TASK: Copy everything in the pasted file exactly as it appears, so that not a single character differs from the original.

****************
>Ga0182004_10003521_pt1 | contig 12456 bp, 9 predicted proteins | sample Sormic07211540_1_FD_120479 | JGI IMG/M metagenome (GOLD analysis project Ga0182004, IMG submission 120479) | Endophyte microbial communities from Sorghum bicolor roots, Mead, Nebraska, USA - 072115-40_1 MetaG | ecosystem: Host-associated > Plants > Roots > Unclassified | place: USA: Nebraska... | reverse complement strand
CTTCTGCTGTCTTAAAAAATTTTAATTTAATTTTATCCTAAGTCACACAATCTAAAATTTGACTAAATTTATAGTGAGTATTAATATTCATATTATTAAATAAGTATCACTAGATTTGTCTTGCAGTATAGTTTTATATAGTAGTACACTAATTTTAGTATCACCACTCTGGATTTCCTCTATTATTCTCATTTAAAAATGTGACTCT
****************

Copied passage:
>Ga0182004_10003521_pt1 | contig 12456 bp, 9 predicted proteins | sample Sormic07211540_1_FD_120479 | JGI IMG/M metagenome (GOLD analysis project Ga0182004, IMG submission 120479) | Endophyte microbial communities from Sorghum bicolor roots, Mead, Nebraska, USA - 072115-40_1 MetaG | ecosystem: Host-associated > Plants > Roots > Unclassified | place: USA: Nebraska... | reverse complement strand
CTTCTGCTGTCTTAAAAAATTTTAATTTAATTTTATCCTAAGTCACACAATCTAAAATTTGACTAAATTTATAGTGAGTATTAATATTCATATTATTAAATAAGTATCACTAGATTTGTCTTGCAGTATAGTTTTATATAGTAGTACACTAATTTTAGTATCACCACTCTGGATTTCCTCTATTATTCTCATTTAAAAATGTGACTCT